Microsoft settles with VirnetX, to pay $200 million

NEW YORK Mon May 17, 2010 11:03am EDT

Related Topics

NEW YORK (Reuters) - Microsoft Corp will pay $200 million to VirnetX Holding Corp and obtain a patent license to settle litigation accusing it of infringing two patents for communicating over the Internet.

Shares of VirnetX rose as much as 14.6 percent.

Both companies announced the settlement two months after a federal jury in Tyler, Texas, on March 16 ordered Microsoft to pay $105.75 million to VirnetX for willful infringements, an amount that could have been tripled.

The settlement calls for Microsoft to take a license to VirnetX patents for Microsoft products. Other aspects of the settlement and license are not being disclosed.

Based in Scotts Valley, California, VirnetX develops software and technology for communications over the Internet.

The company lost $40.59 million from its inception on August 2, 2005, through March 31, 2010, with revenue from royalties totaling $255,685, a May 7 regulatory filing shows.

Microsoft is based in Redmond, Washington, and is the world's largest software maker.

In morning trading, VirnetX shares were up 39 cents, or 6.4 percent, at $6.50 on the American Stock Exchange after rising to $7.00. Microsoft shares rose 7 cents to $29.00 on Nasdaq.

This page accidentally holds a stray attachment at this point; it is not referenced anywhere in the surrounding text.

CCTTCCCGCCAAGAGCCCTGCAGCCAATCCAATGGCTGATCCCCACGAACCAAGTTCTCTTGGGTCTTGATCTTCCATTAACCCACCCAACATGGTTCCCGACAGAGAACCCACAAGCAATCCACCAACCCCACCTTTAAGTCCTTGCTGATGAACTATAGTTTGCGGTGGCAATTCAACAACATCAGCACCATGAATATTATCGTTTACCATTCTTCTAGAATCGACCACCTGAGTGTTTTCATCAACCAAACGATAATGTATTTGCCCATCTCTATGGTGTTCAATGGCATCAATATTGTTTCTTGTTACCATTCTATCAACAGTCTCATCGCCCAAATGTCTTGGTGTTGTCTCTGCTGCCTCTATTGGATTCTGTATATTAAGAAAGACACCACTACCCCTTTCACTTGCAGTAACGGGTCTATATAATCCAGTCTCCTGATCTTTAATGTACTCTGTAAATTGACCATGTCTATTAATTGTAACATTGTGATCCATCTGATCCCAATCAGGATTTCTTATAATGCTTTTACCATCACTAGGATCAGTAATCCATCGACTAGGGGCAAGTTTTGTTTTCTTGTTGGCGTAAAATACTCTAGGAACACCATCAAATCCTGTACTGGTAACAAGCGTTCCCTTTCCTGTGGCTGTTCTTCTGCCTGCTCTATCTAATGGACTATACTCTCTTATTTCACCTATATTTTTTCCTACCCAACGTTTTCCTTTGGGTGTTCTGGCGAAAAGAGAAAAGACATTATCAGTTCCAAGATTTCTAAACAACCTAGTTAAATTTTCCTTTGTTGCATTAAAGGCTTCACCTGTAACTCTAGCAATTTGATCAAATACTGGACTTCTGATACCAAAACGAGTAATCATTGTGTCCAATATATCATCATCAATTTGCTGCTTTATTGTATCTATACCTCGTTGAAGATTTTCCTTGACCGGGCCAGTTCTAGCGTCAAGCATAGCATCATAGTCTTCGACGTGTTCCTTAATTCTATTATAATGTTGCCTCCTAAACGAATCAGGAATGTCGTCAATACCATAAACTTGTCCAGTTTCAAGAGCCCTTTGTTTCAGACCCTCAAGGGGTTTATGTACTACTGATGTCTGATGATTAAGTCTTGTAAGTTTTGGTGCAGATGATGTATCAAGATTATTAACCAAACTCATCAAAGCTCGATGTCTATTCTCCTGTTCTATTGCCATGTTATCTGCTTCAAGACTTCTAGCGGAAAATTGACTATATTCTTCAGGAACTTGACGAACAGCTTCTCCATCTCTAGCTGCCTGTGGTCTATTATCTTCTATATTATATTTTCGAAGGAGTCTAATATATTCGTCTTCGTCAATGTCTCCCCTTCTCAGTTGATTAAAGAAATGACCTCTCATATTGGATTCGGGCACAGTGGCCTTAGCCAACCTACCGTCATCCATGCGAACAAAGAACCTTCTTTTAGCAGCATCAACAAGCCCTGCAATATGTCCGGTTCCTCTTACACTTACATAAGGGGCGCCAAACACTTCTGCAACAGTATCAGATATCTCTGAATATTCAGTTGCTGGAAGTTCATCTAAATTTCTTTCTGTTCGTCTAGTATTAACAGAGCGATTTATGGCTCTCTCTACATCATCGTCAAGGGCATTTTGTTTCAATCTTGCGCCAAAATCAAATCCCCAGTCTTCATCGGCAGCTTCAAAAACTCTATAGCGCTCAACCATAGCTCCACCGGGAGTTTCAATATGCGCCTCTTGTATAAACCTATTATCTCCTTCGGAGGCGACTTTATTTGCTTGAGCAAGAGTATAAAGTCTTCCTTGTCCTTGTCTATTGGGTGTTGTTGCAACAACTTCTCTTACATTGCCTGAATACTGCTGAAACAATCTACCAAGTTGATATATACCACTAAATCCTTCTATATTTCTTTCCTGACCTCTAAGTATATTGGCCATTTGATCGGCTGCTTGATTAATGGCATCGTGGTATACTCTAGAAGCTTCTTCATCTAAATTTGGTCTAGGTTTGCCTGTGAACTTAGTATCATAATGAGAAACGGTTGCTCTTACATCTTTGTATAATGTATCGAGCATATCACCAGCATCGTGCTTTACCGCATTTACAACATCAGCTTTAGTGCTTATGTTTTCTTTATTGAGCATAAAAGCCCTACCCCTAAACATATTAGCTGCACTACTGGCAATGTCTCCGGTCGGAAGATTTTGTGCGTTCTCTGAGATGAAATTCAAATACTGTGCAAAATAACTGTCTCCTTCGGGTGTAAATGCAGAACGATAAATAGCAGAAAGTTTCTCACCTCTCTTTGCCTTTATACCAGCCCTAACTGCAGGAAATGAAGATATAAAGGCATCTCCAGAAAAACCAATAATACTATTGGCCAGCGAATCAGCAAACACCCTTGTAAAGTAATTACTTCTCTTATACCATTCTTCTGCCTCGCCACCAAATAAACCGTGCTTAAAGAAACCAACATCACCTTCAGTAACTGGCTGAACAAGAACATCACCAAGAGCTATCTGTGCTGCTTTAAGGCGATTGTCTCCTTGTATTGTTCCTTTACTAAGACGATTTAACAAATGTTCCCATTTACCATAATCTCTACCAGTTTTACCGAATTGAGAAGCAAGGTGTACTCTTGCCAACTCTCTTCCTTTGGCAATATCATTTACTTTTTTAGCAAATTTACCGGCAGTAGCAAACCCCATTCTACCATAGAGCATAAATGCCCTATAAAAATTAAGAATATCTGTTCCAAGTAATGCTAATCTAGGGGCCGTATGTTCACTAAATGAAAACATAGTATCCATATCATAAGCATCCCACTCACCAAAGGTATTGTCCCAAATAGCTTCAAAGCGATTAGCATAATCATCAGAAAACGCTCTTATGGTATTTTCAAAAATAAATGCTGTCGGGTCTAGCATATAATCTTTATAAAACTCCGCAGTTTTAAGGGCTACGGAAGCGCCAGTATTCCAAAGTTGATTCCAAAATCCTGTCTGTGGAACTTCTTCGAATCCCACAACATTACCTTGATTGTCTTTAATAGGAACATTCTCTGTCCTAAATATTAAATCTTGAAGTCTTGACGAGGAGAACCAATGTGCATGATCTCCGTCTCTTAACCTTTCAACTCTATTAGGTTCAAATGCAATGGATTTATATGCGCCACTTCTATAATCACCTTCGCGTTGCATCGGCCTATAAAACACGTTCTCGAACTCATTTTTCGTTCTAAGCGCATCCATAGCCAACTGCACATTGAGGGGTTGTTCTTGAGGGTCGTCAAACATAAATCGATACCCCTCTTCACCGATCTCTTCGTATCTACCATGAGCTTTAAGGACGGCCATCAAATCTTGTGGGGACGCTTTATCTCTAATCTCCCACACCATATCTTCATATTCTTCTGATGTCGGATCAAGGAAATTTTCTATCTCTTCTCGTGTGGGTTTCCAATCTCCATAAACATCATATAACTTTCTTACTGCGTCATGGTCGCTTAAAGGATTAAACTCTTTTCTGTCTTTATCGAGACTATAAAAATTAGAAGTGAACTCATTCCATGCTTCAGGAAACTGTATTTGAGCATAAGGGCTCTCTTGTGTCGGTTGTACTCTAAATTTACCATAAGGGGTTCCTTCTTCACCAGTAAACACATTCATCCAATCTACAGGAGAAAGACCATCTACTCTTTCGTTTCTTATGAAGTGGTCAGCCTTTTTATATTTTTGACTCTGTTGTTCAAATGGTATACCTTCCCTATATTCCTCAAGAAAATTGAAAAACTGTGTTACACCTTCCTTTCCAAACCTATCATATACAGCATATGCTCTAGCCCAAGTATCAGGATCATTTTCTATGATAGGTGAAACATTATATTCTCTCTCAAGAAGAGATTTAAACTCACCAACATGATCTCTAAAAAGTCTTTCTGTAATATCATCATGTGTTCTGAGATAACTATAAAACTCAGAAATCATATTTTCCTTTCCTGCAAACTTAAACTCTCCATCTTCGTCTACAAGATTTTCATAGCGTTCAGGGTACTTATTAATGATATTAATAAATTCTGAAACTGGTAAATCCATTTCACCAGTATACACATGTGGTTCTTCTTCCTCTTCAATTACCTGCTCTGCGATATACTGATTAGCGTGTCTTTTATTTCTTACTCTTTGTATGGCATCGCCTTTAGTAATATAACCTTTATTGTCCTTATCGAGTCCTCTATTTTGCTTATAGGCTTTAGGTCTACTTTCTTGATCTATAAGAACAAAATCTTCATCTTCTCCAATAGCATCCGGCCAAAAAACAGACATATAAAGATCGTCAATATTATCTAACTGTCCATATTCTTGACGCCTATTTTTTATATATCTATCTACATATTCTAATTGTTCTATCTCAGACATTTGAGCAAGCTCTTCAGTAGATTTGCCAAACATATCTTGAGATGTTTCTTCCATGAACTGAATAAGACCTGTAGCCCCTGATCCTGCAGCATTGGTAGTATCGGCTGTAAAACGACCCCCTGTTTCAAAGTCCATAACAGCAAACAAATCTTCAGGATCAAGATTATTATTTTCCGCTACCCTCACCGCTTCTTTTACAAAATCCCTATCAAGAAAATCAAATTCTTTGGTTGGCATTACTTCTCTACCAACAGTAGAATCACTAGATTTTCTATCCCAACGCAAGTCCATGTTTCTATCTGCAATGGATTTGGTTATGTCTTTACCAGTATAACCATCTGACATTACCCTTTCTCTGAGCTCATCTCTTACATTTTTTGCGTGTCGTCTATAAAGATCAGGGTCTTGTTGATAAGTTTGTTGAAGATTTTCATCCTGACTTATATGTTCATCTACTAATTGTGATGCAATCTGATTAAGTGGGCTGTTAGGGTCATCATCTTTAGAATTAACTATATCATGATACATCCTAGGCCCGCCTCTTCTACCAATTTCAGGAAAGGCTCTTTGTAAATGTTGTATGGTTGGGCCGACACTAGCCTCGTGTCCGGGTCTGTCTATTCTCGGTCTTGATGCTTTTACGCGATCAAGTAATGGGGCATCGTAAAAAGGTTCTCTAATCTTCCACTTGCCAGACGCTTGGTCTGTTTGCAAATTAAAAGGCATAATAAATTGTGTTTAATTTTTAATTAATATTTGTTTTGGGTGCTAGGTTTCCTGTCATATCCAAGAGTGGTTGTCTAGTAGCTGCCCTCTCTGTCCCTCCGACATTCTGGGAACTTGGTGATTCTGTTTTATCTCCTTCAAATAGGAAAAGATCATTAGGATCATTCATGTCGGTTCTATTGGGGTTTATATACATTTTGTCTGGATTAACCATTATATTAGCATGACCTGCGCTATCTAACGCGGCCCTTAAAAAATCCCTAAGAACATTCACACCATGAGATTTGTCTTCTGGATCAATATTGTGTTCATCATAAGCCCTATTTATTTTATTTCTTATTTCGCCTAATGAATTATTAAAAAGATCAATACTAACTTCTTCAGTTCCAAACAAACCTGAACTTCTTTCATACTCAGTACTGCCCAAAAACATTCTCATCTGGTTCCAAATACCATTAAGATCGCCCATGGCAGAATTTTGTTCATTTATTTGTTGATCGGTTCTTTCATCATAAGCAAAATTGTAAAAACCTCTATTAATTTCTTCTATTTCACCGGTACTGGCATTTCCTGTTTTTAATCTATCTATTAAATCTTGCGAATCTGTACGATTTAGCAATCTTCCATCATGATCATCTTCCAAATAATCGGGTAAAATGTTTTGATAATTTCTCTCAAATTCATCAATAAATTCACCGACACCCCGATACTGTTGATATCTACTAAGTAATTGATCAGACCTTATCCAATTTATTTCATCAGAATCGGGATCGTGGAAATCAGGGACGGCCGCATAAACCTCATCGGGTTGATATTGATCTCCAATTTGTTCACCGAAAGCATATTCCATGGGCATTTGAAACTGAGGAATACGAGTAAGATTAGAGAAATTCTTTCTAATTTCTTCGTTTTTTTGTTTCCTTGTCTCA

The case is VirnetX Inc v. Microsoft Corp, U.S. District Court, Eastern District of Texas, No. 07-00080.

(Reporting by Jonathan Stempel; Editing by Derek Caney and Lisa Von Ahn)

FILED UNDER:
We welcome comments that advance the story through relevant opinion, anecdotes, links and data. If you see a comment that you believe is irrelevant or inappropriate, you can flag it to our editors by using the report abuse links. Views expressed in the comments do not represent those of Reuters. For more information on our comment policy, see http://blogs.reuters.com/fulldisclosure/2010/09/27/toward-a-more-thoughtful-conversation-on-stories/
Comments (1)
investorken wrote:
It is very rear for the Evil Empire to admit wrong-doing and pay a fee to one of the 100’s or 1000’s of companies they have wrongfully destroyed or almost destroyed. They normally litigate until their victims run out of money and no longer exist.

May 17, 2010 9:31am EDT  --  Report as abuse
This discussion is now closed. We welcome comments on our articles for a limited period after their publication.